This story ran in The Sunday Herald, November 11 2011
THE FIRST TIME YOU SEE SARAH LUND in the second series of The Killing, you might not realise you’re seeing Sarah Lund at all.
The scene comes five minutes into the opening episode. We’ve already seen, back in Copenhagen, in the night, cops swarming busily around the body that will set this dense new story in motion: a woman, stabbed repeatedly before she died, tied to a post in a park, left propped there on display.
Now, though, it’s the bleak morning of the next day. We’re no longer in the city, but far away, out through southern Denmark’s flat, grey-green countryside to a bare industrial port. From a high distance, we watch as a lorry just off the ferry waits to be checked. A small, dark figure in a bulky police uniform appears, walking away from the camera, examines documents, waves the truck on – then slouches, stands hands in pockets with the dreaming attitude of a bored boy, staring off toward the sea, waiting for whatever happens next.
As entrances go, it’s hardly grand. But for Inspector Lund – for that’s who this distant, anonymous soul turns out to be; demoted, demoralized and banished from the city to dingy parochial duties following the events of the first series – it’s all but perfect.
Back at the start of 2011, an audience of over half a million followed Lund’s every move, as the first series of The Killing unspooled on BBC Four in Saturday-night double bills soon so obsessively guarded that, even in this time-shifted iPlayer age, entire weekends were being arranged around them. (The viewing figures are small beans, but for a digital channel like BBC Four, big news. More people watched The Killing than Mad Men.)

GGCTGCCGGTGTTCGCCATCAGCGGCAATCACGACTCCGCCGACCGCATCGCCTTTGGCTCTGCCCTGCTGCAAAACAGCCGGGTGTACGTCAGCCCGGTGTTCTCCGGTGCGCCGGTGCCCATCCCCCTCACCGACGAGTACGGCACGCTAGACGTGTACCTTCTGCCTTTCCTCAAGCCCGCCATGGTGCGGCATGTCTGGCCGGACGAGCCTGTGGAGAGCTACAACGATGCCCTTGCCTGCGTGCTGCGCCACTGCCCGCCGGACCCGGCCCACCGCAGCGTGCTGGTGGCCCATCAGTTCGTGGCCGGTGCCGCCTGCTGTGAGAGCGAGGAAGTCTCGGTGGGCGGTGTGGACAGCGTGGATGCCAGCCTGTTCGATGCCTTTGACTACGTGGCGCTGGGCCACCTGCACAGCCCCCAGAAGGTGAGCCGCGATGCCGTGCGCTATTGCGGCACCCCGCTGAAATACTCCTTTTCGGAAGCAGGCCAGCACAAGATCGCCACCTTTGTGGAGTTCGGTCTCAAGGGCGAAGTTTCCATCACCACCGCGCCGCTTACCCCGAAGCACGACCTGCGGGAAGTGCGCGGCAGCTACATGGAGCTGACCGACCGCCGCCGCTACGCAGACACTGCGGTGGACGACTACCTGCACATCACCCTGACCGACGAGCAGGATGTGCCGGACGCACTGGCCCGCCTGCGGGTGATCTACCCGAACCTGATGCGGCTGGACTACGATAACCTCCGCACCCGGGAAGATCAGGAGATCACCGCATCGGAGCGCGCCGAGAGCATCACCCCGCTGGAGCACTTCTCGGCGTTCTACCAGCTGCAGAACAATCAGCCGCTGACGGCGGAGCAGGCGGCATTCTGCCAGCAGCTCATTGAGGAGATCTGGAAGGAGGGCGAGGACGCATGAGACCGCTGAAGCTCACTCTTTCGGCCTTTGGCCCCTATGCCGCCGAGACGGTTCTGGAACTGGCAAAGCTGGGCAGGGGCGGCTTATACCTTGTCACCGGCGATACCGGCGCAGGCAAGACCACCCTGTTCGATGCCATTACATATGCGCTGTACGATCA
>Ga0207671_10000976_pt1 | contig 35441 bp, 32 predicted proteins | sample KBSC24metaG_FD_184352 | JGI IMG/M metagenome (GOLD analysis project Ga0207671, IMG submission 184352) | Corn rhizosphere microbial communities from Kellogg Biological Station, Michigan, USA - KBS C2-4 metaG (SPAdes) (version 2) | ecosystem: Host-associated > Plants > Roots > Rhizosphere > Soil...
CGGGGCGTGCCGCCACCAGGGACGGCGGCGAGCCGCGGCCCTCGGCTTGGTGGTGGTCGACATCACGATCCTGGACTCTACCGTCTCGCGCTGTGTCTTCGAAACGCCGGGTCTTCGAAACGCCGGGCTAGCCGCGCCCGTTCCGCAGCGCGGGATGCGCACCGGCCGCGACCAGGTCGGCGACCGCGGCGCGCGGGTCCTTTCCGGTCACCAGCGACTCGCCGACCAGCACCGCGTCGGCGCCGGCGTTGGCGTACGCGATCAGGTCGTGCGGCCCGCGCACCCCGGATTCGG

Towards the end of the series, which saw Lund investigate the rape and murder of a teenage girl, I heard more than once about people inviting friends over on a Saturday on the strict understanding that, between 9 and 11, they would all be watching TV. And there would be no talking. Such communal viewing happens a lot with point-and-shout reality parties like Big Brother or The X-Factor. But when you’re dealing with a quiet, subtitled Danish drama that spends a fair amount of time dwelling on the grieving process of bereaved parents and the backroom chicanery of Copenhagen’s local politics, it seems a phenomenon worth remarking.
For 20 hours, as she went through the 20 days of the case (The Killing’s format devotes one episode to each day of a single investigation; although most of those days tend to be nights), we sat right on Lund’s shoulder. We saw her at work, and we saw her at home, thinking about work. Showing her character thinking – a slightly pinched frown, a far-off fury behind the eyes – is something the actor who plays Lund, Sofie Gråbøl, is particularly good at.
All in all, we got about as close to her as you can to a TV character. But, aside from noting a certain stubborn chippiness, a failed marriage, the fact that she is invariably right and everybody else is invariably wrong, and a perverse, persistent inclination to wander alone into the most clearly and stupidly dangerous situations, usually in dark buildings, we never really got that close to her at all. There’s something about Sarah Lund that always turns away from you, keeps you at a distance. That’s what keeps drawing you in.
IF THERE’S AN UNKNOWABLE QUALITY TO LUND, it might be partly because the people who created her don’t fully know her themselves. The Killing, which first aired in Denmark in 2007, began life when the writer, Søren Sveistrup, approached Gråbøl, with a barebones idea for a series: a murder mystery about the death of a young girl with secrets, one that would touch an entire community, and almost everyone would seem a plausible suspect.